Ahead of the Minister of Finance’s Budget Speech tomorrow, I’ve just published a piece in The Conversation, explaining the core components of South Africa’s annual Budget and the fact that Parliament ultimately has the final say on each of these – subject to a public consultation process. The full process is guided by the Money Bills Amendment Procedure and Related Matters Act (2009), which I worked with extensively when I was at the Parliamentary Budget Office.
The conclusion of the article, that Parliament’s oversight may provide some reassurance in the current political context, is less comforting in light of an article published today which reveals that a vacancy has suddenly been created on the standing committee of finance. The last time that happened was when the then ANC whip of the committee, Des Van Rooyen, was notoriously made Minister of Finance for a weekend. It appears likely that Brian Molefe, former CEO of Eskom who is named dozens of times in the Public Protector’s ‘State of Capture’ Report, will be appointed to this vacancy – having been surreptitiously added to the ANC’s list of MPs. And this in turn may be a stepping stone to his appointment to cabinet in a last ditch attempt, by a faction close to the president, to take control of public finances for nefarious ends.
I just had a piece published by Pambazuka, in which I critically assess claims that President Jacob Zuma is a victim of ‘white monopoly capital’ and ‘Western intelligence agencies’; the evidence suggests a very different conclusion.
A few investigative newspaper articles, combined with Stratfor emails leaked by Wikileaks suggest a relatively close relationship between Zuma and Stratfor (an infamous, private agency closely linked to US intelligence agencies). Furthermore, Zuma has continually taken actions – even against his own party’s policies – that have significantly benefitted Naspers (an oligopolistic operator, originating in apartheid, in the media space, with a virtual monopoly in paid TV in South Africa). Finally, Zuma has made a number of statements himself that appear to demonise poor South Africans: depicting them as lazy and entitled. This last point also contradicts the resurrected narrative of ‘radical economic transformation’, on which I will publish a separate piece soon.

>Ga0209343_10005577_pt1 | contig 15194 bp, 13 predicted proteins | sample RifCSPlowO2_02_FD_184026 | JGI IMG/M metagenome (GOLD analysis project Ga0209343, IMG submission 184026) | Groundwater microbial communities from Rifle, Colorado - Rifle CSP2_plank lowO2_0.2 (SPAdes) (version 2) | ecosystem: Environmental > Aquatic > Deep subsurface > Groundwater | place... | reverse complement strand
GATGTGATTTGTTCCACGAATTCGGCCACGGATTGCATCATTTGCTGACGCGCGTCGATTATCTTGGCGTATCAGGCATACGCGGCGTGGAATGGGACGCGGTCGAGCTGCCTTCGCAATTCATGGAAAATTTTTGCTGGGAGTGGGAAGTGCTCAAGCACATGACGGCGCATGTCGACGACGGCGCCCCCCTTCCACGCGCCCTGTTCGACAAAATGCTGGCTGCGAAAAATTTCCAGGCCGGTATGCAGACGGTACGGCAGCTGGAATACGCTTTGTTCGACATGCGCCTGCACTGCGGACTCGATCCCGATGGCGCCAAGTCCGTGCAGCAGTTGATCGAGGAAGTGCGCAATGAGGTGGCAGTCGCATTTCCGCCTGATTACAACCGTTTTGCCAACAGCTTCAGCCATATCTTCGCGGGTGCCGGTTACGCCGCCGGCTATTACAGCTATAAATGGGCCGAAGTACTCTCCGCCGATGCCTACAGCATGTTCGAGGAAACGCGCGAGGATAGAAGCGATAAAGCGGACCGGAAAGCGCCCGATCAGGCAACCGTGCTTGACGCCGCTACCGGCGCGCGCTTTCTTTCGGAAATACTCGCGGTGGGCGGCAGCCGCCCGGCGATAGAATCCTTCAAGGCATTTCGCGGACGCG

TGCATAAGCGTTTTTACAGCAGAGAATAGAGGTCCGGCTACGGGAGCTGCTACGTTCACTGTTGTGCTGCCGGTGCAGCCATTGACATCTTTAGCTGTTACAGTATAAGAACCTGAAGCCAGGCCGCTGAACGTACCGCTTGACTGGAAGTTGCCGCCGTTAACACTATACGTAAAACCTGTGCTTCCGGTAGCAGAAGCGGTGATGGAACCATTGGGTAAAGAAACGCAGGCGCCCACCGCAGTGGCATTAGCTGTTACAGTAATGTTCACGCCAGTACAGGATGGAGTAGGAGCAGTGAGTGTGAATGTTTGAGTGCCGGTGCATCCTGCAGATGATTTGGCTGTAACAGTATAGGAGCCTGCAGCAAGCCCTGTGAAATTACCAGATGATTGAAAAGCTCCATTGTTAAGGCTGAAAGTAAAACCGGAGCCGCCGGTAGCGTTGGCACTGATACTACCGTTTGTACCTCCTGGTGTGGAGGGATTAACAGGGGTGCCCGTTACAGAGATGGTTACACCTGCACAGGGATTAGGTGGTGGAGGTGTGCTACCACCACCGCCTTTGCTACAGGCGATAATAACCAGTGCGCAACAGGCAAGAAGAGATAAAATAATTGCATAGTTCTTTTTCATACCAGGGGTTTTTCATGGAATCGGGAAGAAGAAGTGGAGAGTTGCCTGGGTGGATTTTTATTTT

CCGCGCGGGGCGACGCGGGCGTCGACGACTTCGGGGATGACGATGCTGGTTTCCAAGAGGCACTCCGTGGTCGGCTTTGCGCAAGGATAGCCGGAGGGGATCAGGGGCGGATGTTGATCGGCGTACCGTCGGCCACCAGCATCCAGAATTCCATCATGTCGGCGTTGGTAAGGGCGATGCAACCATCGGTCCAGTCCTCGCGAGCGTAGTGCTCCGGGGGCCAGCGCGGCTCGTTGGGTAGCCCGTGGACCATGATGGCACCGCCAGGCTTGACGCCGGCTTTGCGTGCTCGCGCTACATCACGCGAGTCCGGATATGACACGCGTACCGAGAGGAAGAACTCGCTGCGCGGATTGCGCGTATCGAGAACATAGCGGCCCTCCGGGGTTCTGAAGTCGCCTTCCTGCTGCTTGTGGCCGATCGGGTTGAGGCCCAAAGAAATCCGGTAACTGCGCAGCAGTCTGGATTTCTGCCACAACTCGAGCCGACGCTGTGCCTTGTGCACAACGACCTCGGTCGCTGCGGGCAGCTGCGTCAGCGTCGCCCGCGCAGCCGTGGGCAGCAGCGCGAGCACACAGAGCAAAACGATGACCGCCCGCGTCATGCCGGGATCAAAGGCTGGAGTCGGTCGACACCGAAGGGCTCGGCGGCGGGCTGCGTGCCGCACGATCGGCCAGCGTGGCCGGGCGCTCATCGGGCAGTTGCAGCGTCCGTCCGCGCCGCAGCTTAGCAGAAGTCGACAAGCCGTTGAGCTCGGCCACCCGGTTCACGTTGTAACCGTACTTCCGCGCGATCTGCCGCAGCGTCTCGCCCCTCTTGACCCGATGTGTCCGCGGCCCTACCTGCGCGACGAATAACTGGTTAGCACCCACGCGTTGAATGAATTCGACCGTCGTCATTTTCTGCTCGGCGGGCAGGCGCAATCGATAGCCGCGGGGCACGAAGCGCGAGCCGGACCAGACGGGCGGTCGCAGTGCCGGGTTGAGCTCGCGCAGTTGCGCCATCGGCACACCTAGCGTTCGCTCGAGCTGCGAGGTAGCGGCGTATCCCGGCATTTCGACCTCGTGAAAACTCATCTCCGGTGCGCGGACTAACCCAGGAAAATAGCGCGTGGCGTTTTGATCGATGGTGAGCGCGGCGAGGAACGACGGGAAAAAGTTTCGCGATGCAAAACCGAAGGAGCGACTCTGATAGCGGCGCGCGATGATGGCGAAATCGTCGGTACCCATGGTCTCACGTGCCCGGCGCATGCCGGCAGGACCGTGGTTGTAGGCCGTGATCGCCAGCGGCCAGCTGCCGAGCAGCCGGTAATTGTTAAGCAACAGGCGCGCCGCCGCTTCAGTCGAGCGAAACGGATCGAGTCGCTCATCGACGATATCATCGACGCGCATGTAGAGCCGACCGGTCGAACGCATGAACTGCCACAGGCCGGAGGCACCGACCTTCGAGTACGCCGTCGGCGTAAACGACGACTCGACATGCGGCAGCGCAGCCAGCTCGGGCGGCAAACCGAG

The Wikileaks cables are a treasure trove on the Zuma-Stratfor link and it seems appropriate to ask why there has been so little reporting on that. Similar issues arise around the Naspers link.
I copy-in below a version of the Pambazuka article with hyperlinks for those who are interested in sources and reading further.
Continue reading “Jacob Zuma, Stratfor and Naspers”
In some previous posts [here and here] I discussed my experience of, and thoughts about, the University of Cape Town (UCT)’s undergraduate economics curriculum. I committed to writing a final, constructive post on what I think a South African economics curriculum (not particularly limited to UCT, or undergraduates) should look like.
That intention was partly overtaken by events and time constraints, but mainly I decided that the question deserved more lengthy treatment than just a blog post. So I am drafting a paper, which I hope to present at a few, relevant conferences/workshops, and once that draft is completed I will post a summary here.